Colorado School Board Members Who Proposed Revised U.S. History Curriculum Booted in Recall Election November 7, 2015

Colorado School Board Members Who Proposed Revised U.S. History Curriculum Booted in Recall Election

Two years ago, three conservatives won seats on the Jefferson County Board of Education in Colorado, giving them a majority on the five-member board.

With that majority, Ken Witt, Julie Williams, and John Newkirk openly discussed their plans to revise the curriculum for Advanced Placement U.S. History to make sure it was taught “properly.” They said they didn’t want to “encourage or condone civil disorder, social strife or disregard of the law,” which is the process many famous Americans have used to spearhead change.

It’s worth noting that the AP U.S. History curriculum is standardized and solidified in advance, like all AP courses. Altering the curriculum would hurt students taking those classes since they wouldn’t learn everything they need to know for the end-of-year exam, leading them to possibly miss out on college credit for the courses. The College Board (which runs all AP courses) spoke out against what the school board was proposing, warning them that if the curriculum was altered much, they risked losing the AP designation entirely.

Students staged walk-outs, teachers staged teach-outs, and the board members were savaged on Twitter at the time. But while the proposed curriculum revision never went anywhere, it wasn’t clear anything would change permanently. While those conservatives remained on the school board, the bad policy ideas weren’t going to stop. The same board members tied teacher salary to performance rather than seniority (which is more controversial than it sounds), were accused of meeting in private outside of meetings, and significantly raised the salary of a new superintendent.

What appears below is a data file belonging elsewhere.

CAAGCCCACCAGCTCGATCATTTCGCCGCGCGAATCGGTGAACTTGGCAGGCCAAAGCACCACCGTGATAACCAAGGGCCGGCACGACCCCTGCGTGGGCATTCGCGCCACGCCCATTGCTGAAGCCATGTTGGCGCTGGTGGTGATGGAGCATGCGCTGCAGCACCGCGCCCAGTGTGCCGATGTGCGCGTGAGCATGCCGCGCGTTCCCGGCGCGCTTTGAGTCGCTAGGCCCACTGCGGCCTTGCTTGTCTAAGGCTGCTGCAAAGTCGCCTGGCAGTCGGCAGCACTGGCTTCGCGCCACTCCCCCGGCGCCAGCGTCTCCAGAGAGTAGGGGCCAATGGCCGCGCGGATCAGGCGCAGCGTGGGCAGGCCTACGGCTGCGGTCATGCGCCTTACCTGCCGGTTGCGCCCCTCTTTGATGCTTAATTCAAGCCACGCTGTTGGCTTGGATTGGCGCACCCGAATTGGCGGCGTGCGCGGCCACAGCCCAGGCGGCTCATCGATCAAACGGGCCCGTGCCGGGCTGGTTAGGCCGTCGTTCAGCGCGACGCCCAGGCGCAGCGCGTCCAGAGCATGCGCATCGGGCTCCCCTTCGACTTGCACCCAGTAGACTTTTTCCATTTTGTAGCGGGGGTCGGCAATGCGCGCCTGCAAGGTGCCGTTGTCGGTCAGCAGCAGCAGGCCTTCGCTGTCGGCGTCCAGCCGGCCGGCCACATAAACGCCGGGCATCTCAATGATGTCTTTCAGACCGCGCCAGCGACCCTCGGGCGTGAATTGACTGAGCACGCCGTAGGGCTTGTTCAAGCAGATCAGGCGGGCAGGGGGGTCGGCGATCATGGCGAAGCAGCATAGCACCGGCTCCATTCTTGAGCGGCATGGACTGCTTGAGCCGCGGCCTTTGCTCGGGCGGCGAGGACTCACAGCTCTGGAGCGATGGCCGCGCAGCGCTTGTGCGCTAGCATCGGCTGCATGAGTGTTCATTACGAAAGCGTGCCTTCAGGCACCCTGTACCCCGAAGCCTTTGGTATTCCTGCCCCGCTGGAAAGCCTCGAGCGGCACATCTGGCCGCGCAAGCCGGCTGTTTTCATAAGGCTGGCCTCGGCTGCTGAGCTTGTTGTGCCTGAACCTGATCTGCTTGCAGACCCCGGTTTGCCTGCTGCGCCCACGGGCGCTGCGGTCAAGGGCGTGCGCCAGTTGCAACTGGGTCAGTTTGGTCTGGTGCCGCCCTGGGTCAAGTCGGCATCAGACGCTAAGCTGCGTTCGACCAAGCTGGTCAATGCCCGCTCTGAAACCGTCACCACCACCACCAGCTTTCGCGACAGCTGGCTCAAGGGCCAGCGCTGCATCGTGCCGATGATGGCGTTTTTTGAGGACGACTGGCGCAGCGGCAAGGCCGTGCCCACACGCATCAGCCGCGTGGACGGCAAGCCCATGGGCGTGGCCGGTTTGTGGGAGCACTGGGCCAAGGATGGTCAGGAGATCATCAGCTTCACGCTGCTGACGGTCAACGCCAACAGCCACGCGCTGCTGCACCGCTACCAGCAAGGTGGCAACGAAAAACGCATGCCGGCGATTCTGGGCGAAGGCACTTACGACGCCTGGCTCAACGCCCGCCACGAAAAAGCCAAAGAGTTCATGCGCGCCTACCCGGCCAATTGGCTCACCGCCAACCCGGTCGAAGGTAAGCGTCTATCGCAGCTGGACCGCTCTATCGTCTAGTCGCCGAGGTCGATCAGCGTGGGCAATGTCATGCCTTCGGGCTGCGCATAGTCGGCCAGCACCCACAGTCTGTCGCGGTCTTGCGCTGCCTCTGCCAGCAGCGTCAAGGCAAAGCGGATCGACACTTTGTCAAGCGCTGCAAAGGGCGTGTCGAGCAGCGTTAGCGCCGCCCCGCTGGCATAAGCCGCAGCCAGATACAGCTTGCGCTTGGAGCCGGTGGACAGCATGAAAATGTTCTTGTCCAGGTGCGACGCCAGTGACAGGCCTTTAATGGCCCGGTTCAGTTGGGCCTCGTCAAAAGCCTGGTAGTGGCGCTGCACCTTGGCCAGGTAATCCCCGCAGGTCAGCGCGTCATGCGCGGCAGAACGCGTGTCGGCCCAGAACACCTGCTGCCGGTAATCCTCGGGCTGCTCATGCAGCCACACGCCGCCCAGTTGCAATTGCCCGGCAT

Thankfully, voters in Jefferson County had enough support to hold a recall election on Tuesday — and they were ultimately successful in getting rid of the conservatives on the board:

In a statement released after the vote became final, middle-school teacher and Jefferson County Education Association president John Ford said, “We couldn’t be more pleased with the election results tonight because it means a return to a culture of working together to improve teaching and learning for all kids. Quite honestly, the old board lost their seats because they didn’t respect the community’s voice and rammed through an unpopular agenda.”

Good riddance. Because the two other board members didn’t run for re-election, an entirely new board will be sworn in within a couple of weeks. Good for the people of Jefferson County for organizing and overthrowing ideologues who were mostly interested in advancing an agenda instead of doing what was best for students.

(Screenshot via The Denver Post. Thanks to Brian for the link. Portions of this article were published earlier)

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